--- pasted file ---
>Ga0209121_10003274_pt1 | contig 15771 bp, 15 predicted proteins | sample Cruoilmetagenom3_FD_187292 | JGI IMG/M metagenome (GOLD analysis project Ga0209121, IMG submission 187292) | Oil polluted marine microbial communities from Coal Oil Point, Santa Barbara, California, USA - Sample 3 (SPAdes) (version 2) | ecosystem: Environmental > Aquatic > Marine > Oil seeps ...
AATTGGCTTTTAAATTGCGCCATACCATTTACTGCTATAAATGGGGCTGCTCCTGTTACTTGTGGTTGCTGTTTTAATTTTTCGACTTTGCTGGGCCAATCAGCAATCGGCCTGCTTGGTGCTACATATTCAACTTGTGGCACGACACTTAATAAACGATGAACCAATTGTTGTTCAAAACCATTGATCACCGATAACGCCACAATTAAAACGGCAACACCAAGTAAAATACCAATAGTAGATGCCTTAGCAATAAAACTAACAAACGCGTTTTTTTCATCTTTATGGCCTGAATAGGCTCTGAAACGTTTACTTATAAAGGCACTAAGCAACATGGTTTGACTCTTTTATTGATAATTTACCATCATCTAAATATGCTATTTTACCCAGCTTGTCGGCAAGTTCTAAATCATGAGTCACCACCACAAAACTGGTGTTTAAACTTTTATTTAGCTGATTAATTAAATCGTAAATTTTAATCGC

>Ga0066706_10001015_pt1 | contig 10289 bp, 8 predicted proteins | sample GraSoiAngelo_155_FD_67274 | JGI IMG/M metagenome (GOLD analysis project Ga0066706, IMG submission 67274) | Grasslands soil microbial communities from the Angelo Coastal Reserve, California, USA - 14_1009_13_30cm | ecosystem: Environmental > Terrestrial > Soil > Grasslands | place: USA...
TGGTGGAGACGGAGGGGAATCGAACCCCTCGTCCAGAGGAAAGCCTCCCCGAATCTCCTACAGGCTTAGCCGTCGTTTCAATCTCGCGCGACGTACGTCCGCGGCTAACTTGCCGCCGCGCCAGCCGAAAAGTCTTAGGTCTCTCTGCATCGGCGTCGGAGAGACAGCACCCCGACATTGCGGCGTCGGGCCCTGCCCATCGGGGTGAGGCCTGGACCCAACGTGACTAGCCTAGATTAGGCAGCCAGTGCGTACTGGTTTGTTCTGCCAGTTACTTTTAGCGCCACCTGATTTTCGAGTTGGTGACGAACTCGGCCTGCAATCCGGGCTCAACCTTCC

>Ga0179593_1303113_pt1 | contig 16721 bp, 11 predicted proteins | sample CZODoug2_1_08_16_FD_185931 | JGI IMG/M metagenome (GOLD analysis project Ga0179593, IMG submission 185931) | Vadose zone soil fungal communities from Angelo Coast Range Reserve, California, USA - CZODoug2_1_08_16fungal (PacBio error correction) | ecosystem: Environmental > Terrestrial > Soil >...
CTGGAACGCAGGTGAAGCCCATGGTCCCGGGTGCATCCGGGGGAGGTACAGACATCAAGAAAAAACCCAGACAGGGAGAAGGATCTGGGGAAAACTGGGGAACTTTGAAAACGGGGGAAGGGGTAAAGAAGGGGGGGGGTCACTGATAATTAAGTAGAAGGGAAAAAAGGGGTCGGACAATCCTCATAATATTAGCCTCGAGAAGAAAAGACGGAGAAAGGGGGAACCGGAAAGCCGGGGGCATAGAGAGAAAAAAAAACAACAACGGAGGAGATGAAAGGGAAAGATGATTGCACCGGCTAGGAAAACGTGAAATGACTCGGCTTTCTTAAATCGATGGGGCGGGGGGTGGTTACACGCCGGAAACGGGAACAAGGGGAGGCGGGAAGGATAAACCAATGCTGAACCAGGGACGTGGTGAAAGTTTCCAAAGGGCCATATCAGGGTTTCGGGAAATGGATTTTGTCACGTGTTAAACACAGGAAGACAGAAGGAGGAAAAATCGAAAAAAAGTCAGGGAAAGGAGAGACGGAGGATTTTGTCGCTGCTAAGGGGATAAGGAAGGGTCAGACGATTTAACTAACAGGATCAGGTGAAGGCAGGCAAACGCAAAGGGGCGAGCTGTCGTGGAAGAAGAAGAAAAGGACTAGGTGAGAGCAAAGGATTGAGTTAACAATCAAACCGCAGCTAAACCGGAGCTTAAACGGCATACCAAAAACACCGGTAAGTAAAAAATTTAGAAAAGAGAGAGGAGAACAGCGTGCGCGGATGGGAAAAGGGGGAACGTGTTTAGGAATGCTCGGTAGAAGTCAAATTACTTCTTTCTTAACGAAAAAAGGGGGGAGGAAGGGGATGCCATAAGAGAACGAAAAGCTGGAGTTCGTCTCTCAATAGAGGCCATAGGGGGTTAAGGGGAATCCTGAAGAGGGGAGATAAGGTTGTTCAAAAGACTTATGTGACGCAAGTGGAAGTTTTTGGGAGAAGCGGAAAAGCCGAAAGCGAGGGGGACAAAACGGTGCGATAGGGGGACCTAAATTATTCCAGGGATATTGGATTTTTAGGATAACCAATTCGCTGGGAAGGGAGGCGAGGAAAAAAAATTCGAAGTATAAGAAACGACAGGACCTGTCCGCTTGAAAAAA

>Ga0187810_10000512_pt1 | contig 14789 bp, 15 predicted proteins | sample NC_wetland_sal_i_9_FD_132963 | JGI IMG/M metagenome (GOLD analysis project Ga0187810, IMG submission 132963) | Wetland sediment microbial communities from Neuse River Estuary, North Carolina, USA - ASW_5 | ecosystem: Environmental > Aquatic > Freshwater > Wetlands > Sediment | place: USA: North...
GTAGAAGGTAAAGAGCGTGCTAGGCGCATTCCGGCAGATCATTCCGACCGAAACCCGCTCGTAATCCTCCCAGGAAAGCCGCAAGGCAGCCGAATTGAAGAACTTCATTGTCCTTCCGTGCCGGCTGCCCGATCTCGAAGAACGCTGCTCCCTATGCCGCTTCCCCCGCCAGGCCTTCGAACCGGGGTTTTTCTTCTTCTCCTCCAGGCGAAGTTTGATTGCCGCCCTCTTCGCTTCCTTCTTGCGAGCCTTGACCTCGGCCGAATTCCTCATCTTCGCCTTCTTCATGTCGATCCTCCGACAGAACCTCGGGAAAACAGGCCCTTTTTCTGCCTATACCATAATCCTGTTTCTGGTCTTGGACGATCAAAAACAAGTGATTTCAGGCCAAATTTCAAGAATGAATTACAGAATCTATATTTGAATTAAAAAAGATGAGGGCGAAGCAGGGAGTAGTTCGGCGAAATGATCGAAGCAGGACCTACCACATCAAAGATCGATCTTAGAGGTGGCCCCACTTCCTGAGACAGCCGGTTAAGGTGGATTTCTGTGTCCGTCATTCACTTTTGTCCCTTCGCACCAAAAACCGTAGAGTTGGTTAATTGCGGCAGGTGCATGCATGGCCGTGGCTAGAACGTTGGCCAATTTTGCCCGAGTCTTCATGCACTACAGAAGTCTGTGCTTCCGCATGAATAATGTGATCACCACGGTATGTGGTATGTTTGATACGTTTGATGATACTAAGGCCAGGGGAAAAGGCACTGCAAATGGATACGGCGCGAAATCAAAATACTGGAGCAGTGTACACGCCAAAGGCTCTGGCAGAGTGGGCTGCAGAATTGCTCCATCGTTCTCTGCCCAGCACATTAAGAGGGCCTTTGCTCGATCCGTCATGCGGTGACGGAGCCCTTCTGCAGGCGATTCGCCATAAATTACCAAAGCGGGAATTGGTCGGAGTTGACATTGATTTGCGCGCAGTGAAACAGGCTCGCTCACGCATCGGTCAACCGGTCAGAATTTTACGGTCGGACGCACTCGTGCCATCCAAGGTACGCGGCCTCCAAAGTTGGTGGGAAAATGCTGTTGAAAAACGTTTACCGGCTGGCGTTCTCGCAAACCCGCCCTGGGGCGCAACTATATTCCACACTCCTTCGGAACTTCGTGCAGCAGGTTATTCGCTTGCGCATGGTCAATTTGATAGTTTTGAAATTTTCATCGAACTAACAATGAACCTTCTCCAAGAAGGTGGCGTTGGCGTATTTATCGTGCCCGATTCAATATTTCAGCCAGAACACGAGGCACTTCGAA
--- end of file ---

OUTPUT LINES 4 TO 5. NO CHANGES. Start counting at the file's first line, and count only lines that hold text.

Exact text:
TGGTGGAGACGGAGGGGAATCGAACCCCTCGTCCAGAGGAAAGCCTCCCCGAATCTCCTACAGGCTTAGCCGTCGTTTCAATCTCGCGCGACGTACGTCCGCGGCTAACTTGCCGCCGCGCCAGCCGAAAAGTCTTAGGTCTCTCTGCATCGGCGTCGGAGAGACAGCACCCCGACATTGCGGCGTCGGGCCCTGCCCATCGGGGTGAGGCCTGGACCCAACGTGACTAGCCTAGATTAGGCAGCCAGTGCGTACTGGTTTGTTCTGCCAGTTACTTTTAGCGCCACCTGATTTTCGAGTTGGTGACGAACTCGGCCTGCAATCCGGGCTCAACCTTCC

>Ga0179593_1303113_pt1 | contig 16721 bp, 11 predicted proteins | sample CZODoug2_1_08_16_FD_185931 | JGI IMG/M metagenome (GOLD analysis project Ga0179593, IMG submission 185931) | Vadose zone soil fungal communities from Angelo Coast Range Reserve, California, USA - CZODoug2_1_08_16fungal (PacBio error correction) | ecosystem: Environmental > Terrestrial > Soil >...